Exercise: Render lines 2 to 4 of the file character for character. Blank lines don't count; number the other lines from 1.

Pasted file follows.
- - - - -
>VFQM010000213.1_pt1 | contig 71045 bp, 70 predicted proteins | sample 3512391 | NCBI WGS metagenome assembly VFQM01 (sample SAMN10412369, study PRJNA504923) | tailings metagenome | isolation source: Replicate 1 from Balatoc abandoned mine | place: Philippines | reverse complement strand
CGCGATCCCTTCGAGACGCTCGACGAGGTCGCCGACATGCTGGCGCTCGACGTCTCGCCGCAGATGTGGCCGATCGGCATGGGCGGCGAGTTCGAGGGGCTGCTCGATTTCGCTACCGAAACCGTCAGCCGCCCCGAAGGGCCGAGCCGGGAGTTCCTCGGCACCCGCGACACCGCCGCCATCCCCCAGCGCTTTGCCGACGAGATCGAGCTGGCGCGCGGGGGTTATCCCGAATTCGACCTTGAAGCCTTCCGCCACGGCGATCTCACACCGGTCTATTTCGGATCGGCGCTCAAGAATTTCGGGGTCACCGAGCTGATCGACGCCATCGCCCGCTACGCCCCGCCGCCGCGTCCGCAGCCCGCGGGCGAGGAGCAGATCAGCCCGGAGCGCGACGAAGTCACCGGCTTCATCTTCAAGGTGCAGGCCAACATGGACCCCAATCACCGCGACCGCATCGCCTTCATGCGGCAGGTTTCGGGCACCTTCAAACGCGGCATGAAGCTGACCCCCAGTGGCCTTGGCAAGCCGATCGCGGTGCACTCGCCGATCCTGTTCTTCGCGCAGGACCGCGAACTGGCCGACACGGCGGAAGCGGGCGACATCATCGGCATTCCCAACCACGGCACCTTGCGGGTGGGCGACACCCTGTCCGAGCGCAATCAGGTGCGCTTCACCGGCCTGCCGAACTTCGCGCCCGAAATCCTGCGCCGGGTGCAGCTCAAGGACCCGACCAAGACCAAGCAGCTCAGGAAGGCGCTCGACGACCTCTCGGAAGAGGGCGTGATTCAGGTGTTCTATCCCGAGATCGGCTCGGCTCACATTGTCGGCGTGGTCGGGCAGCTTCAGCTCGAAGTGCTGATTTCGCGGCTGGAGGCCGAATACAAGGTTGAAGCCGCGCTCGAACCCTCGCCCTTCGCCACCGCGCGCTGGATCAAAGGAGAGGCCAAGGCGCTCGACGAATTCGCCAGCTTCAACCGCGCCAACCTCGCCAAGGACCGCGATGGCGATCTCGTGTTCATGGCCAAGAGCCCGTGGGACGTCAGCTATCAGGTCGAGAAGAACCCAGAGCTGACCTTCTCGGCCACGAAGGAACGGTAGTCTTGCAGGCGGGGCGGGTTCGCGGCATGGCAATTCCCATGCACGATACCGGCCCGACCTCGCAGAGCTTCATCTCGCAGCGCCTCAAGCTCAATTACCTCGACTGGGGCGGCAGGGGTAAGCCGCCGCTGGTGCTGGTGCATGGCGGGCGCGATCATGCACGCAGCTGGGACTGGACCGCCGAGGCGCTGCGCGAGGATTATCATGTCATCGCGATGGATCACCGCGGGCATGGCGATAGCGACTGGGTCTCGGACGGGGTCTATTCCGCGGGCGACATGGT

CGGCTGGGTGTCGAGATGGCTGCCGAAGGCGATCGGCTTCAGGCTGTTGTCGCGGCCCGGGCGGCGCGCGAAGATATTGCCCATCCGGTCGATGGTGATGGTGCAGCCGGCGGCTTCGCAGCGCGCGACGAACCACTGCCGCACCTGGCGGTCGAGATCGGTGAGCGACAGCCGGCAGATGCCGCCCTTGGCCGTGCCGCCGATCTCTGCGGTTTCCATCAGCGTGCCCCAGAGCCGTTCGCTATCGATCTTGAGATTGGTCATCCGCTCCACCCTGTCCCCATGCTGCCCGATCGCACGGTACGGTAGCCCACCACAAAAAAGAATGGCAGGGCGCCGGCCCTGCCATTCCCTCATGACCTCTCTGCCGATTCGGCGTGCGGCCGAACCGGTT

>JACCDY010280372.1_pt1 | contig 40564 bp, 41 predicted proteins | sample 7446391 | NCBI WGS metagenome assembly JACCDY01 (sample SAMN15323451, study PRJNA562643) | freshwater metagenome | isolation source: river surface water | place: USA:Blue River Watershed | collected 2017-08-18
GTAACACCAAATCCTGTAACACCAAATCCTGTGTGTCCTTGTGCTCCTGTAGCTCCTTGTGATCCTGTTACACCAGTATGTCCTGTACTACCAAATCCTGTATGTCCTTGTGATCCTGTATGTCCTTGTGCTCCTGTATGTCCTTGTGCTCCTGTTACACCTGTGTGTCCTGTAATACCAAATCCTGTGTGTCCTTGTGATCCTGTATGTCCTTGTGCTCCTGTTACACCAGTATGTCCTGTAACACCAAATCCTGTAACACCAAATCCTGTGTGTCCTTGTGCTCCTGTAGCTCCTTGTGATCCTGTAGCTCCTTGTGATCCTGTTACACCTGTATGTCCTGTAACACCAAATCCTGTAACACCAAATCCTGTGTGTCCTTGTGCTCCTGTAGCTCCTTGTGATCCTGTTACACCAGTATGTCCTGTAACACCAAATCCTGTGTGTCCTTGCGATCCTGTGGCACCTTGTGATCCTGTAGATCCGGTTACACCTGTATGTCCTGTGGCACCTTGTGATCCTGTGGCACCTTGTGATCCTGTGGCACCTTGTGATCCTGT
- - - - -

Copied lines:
CGCGATCCCTTCGAGACGCTCGACGAGGTCGCCGACATGCTGGCGCTCGACGTCTCGCCGCAGATGTGGCCGATCGGCATGGGCGGCGAGTTCGAGGGGCTGCTCGATTTCGCTACCGAAACCGTCAGCCGCCCCGAAGGGCCGAGCCGGGAGTTCCTCGGCACCCGCGACACCGCCGCCATCCCCCAGCGCTTTGCCGACGAGATCGAGCTGGCGCGCGGGGGTTATCCCGAATTCGACCTTGAAGCCTTCCGCCACGGCGATCTCACACCGGTCTATTTCGGATCGGCGCTCAAGAATTTCGGGGTCACCGAGCTGATCGACGCCATCGCCCGCTACGCCCCGCCGCCGCGTCCGCAGCCCGCGGGCGAGGAGCAGATCAGCCCGGAGCGCGACGAAGTCACCGGCTTCATCTTCAAGGTGCAGGCCAACATGGACCCCAATCACCGCGACCGCATCGCCTTCATGCGGCAGGTTTCGGGCACCTTCAAACGCGGCATGAAGCTGACCCCCAGTGGCCTTGGCAAGCCGATCGCGGTGCACTCGCCGATCCTGTTCTTCGCGCAGGACCGCGAACTGGCCGACACGGCGGAAGCGGGCGACATCATCGGCATTCCCAACCACGGCACCTTGCGGGTGGGCGACACCCTGTCCGAGCGCAATCAGGTGCGCTTCACCGGCCTGCCGAACTTCGCGCCCGAAATCCTGCGCCGGGTGCAGCTCAAGGACCCGACCAAGACCAAGCAGCTCAGGAAGGCGCTCGACGACCTCTCGGAAGAGGGCGTGATTCAGGTGTTCTATCCCGAGATCGGCTCGGCTCACATTGTCGGCGTGGTCGGGCAGCTTCAGCTCGAAGTGCTGATTTCGCGGCTGGAGGCCGAATACAAGGTTGAAGCCGCGCTCGAACCCTCGCCCTTCGCCACCGCGCGCTGGATCAAAGGAGAGGCCAAGGCGCTCGACGAATTCGCCAGCTTCAACCGCGCCAACCTCGCCAAGGACCGCGATGGCGATCTCGTGTTCATGGCCAAGAGCCCGTGGGACGTCAGCTATCAGGTCGAGAAGAACCCAGAGCTGACCTTCTCGGCCACGAAGGAACGGTAGTCTTGCAGGCGGGGCGGGTTCGCGGCATGGCAATTCCCATGCACGATACCGGCCCGACCTCGCAGAGCTTCATCTCGCAGCGCCTCAAGCTCAATTACCTCGACTGGGGCGGCAGGGGTAAGCCGCCGCTGGTGCTGGTGCATGGCGGGCGCGATCATGCACGCAGCTGGGACTGGACCGCCGAGGCGCTGCGCGAGGATTATCATGTCATCGCGATGGATCACCGCGGGCATGGCGATAGCGACTGGGTCTCGGACGGGGTCTATTCCGCGGGCGACATGGT

CGGCTGGGTGTCGAGATGGCTGCCGAAGGCGATCGGCTTCAGGCTGTTGTCGCGGCCCGGGCGGCGCGCGAAGATATTGCCCATCCGGTCGATGGTGATGGTGCAGCCGGCGGCTTCGCAGCGCGCGACGAACCACTGCCGCACCTGGCGGTCGAGATCGGTGAGCGACAGCCGGCAGATGCCGCCCTTGGCCGTGCCGCCGATCTCTGCGGTTTCCATCAGCGTGCCCCAGAGCCGTTCGCTATCGATCTTGAGATTGGTCATCCGCTCCACCCTGTCCCCATGCTGCCCGATCGCACGGTACGGTAGCCCACCACAAAAAAGAATGGCAGGGCGCCGGCCCTGCCATTCCCTCATGACCTCTCTGCCGATTCGGCGTGCGGCCGAACCGGTT

>JACCDY010280372.1_pt1 | contig 40564 bp, 41 predicted proteins | sample 7446391 | NCBI WGS metagenome assembly JACCDY01 (sample SAMN15323451, study PRJNA562643) | freshwater metagenome | isolation source: river surface water | place: USA:Blue River Watershed | collected 2017-08-18